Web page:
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Catholics have different beliefs ...

This is often said by non-Catholic Christians but at least not true for major aspects of Christian belief.

... especially I find it quite strange when a catholic could not directly pray to the Father ...

Being Catholic myself, I have seen a lot of Catholic people. I cannot confirm your observation.

Most Catholics I know personally pray to God Father directly.

... and must be using Mary's name.

A professor teaching Catholic theology on a Catholic university made some lecture in our parish.

She told us that veneration of Mary is an "additional offer in the Catholic Church" to Catholic Christians who want to do this, but it is "not required" for Catholic Christians.

Here in Germany, praying in the name of Mary is done by some Catholics, but only by a small minority.

So it bothers me when some people are discussing Catholicism's doctrine here in Christianity area. Or the Catholic view themselves as Christian? And what are other things/beliefs that sets apart Catholicism and Christianity?

I think this is only because you have a completely wrong idea about what Catholicism is.

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  • "but only by a small minority." That would be unfortunate and also not globally representative. It's also not a sufficient response to the OP's premise. – eques Jun 7 '19 at 18:59
  • @eques The question asked by the OP is a bit confuse so it's difficult to find out what he actually wants to ask. However, I think his main point is that he wants to understand why people that have a "Catholic belief" are using this web site. And I think my answer is clear: These people don't have a "Catholic belief" but they have a Christian belief. The reason why the OP asked this question is that his premises were wrong. – Martin Rosenau Jun 7 '19 at 19:38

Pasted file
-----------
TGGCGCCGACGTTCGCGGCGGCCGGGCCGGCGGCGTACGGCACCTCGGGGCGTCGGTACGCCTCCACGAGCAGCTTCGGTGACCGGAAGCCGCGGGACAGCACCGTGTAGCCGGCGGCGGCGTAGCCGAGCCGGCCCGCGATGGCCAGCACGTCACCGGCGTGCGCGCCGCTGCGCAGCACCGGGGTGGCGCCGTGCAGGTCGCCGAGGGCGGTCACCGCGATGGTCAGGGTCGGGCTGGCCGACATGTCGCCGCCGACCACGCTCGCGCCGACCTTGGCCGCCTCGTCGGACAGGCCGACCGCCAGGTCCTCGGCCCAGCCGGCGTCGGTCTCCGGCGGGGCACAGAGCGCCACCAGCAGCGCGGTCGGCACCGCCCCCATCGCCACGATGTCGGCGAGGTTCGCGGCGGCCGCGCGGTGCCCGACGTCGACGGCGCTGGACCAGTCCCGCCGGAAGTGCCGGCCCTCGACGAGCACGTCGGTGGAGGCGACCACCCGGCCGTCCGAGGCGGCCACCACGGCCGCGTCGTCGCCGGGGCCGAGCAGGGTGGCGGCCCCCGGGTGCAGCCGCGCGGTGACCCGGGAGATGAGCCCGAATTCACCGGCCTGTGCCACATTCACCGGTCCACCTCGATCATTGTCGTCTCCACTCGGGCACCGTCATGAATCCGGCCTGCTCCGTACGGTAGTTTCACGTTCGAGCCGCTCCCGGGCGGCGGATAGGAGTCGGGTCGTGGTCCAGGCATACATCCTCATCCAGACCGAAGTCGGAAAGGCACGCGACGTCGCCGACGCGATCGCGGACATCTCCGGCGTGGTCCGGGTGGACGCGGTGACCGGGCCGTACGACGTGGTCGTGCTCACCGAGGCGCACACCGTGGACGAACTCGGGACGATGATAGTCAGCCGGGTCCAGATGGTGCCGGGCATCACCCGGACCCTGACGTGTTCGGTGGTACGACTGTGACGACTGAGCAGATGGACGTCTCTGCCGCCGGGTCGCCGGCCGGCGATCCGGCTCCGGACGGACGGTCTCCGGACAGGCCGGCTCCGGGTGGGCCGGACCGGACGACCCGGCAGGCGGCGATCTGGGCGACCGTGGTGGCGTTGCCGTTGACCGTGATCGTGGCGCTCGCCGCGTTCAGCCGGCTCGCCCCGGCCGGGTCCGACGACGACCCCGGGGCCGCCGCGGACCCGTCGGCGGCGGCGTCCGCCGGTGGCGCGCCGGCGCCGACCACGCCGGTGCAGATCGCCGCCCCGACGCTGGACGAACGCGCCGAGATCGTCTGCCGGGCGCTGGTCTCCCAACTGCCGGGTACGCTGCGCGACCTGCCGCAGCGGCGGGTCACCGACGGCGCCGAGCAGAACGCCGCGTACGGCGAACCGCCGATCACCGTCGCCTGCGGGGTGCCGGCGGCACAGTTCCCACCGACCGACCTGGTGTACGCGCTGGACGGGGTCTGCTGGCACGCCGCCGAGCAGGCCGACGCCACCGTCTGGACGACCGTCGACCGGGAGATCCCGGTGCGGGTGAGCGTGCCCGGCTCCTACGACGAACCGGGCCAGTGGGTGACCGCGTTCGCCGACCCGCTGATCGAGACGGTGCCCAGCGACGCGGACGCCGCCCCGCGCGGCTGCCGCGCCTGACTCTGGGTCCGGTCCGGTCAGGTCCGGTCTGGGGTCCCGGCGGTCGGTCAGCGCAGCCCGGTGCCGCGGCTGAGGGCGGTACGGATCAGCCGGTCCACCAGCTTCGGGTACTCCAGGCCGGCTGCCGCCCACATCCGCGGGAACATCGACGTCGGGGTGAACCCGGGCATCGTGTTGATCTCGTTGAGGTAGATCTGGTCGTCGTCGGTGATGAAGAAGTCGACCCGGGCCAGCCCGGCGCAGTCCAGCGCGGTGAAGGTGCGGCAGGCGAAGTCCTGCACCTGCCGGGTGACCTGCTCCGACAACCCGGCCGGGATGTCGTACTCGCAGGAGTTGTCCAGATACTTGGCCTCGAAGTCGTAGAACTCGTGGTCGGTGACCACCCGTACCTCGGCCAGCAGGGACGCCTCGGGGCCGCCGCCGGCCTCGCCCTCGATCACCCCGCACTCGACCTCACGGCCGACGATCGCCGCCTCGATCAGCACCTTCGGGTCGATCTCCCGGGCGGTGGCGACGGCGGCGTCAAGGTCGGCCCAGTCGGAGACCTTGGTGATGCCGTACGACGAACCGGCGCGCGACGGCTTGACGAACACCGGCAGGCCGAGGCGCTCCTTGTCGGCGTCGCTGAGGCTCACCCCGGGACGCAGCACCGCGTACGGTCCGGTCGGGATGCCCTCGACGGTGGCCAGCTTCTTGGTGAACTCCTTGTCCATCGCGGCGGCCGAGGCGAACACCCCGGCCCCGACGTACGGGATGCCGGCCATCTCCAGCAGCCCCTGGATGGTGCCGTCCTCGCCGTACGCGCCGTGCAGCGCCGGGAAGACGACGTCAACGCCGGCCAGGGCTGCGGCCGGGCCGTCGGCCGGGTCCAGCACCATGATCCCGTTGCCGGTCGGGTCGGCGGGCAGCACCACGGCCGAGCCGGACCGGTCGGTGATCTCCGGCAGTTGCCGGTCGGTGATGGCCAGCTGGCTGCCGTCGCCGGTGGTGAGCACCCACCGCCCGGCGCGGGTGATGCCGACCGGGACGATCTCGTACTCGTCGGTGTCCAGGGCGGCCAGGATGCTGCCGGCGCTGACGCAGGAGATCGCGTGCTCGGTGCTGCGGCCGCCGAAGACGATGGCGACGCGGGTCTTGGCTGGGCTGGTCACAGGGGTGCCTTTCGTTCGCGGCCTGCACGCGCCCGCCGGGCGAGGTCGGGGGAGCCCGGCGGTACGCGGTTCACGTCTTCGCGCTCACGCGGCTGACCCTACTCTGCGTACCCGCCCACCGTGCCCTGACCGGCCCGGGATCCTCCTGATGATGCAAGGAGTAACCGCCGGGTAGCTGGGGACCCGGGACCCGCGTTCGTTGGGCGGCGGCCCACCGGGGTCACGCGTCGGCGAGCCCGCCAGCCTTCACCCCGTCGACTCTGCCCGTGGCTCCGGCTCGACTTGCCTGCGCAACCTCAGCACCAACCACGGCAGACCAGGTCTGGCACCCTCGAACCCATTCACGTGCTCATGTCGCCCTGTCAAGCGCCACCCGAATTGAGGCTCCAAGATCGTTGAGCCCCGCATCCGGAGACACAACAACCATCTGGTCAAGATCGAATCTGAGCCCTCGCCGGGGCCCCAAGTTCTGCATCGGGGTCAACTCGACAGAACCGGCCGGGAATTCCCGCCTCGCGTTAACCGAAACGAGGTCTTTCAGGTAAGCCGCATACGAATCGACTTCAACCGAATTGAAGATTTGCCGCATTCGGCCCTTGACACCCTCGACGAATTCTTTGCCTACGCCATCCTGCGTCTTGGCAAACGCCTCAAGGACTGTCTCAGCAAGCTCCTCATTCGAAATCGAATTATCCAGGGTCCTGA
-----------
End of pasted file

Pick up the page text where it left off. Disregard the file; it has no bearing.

• @eques "That would be unfortunate and also not globally representative" I'm sure in Latin America it will be more than in Germany. However, I had friends in a parish in Peru (native people) and talked to them a lot. I have the impression that Mary does also not play a big role in their religiosity. – Martin Rosenau Jun 7 '19 at 19:42
  • Resenau I meant it is insufficient to answer the critique from OP about "must be using Mary's name.." with "it's not a big part". The fact is that it is part of Catholic devotional life. It seems OP has a mistaken idea of how imperative it is, but to say it isn't a part is incorrect as well. – eques Jun 10 '19 at 13:10
  • also consider how many Catholic institutions are named after titles of Mary; how many shrines are dedicated to Mary, sites of pilgrimage, etc. The most popular devotion remains the Rosary, which is Marian. – eques Jun 10 '19 at 13:11